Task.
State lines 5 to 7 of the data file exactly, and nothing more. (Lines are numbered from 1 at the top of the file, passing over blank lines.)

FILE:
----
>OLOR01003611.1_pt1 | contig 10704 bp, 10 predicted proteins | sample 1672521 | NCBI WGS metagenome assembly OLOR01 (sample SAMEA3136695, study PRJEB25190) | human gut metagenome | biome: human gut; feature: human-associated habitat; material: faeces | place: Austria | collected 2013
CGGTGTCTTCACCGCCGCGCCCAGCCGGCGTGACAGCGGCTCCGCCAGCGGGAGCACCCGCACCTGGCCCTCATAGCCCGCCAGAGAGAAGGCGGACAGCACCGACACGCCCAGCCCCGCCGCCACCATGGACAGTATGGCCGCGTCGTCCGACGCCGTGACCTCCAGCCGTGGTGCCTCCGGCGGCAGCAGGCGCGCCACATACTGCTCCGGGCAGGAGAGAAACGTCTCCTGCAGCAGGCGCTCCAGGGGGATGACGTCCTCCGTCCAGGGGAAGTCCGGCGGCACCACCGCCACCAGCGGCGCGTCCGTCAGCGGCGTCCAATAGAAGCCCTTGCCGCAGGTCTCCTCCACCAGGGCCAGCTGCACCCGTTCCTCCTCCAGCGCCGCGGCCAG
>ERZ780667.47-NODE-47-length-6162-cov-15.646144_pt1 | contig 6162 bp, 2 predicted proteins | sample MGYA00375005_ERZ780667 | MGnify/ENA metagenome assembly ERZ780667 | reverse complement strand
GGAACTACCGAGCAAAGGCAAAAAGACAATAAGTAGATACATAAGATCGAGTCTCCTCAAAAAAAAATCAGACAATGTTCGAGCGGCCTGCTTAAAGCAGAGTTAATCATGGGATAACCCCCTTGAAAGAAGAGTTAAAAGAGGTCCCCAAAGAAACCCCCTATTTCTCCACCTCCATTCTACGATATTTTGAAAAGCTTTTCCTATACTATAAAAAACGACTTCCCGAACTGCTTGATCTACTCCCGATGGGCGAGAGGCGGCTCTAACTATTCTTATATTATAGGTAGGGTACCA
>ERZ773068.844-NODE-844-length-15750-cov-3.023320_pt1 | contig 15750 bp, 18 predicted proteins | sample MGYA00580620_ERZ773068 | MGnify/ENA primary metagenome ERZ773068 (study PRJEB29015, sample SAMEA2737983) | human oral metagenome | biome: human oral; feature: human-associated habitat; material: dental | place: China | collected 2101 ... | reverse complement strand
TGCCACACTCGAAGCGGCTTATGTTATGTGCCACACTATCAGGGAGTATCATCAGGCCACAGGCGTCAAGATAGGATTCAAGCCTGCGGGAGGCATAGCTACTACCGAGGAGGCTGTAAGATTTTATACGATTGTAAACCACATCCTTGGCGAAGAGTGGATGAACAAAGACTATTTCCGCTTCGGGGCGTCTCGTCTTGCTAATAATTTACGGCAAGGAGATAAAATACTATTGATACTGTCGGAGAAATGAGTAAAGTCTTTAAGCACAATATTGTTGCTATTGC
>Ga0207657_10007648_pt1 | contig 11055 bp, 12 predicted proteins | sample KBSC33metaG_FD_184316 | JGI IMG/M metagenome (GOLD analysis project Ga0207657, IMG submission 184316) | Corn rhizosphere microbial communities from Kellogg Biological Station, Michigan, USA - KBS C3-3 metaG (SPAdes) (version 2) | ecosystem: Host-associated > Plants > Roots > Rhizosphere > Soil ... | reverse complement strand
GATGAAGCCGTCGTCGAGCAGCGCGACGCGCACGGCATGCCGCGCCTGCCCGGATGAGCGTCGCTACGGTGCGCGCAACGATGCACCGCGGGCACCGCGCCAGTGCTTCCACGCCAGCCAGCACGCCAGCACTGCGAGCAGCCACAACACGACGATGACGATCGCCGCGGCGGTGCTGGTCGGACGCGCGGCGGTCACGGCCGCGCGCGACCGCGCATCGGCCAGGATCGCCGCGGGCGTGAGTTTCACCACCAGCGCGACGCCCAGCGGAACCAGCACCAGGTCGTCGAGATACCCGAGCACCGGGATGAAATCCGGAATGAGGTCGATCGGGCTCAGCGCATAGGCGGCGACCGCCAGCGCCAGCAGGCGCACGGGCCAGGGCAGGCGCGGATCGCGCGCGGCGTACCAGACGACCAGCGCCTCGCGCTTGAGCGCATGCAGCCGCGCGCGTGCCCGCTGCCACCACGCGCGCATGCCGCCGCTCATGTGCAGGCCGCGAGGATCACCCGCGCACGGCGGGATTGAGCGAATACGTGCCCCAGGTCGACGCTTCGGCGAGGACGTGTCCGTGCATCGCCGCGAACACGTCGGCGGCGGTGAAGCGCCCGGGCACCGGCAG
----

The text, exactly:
>ERZ773068.844-NODE-844-length-15750-cov-3.023320_pt1 | contig 15750 bp, 18 predicted proteins | sample MGYA00580620_ERZ773068 | MGnify/ENA primary metagenome ERZ773068 (study PRJEB29015, sample SAMEA2737983) | human oral metagenome | biome: human oral; feature: human-associated habitat; material: dental | place: China | collected 2101 ... | reverse complement strand
TGCCACACTCGAAGCGGCTTATGTTATGTGCCACACTATCAGGGAGTATCATCAGGCCACAGGCGTCAAGATAGGATTCAAGCCTGCGGGAGGCATAGCTACTACCGAGGAGGCTGTAAGATTTTATACGATTGTAAACCACATCCTTGGCGAAGAGTGGATGAACAAAGACTATTTCCGCTTCGGGGCGTCTCGTCTTGCTAATAATTTACGGCAAGGAGATAAAATACTATTGATACTGTCGGAGAAATGAGTAAAGTCTTTAAGCACAATATTGTTGCTATTGC
>Ga0207657_10007648_pt1 | contig 11055 bp, 12 predicted proteins | sample KBSC33metaG_FD_184316 | JGI IMG/M metagenome (GOLD analysis project Ga0207657, IMG submission 184316) | Corn rhizosphere microbial communities from Kellogg Biological Station, Michigan, USA - KBS C3-3 metaG (SPAdes) (version 2) | ecosystem: Host-associated > Plants > Roots > Rhizosphere > Soil ... | reverse complement strand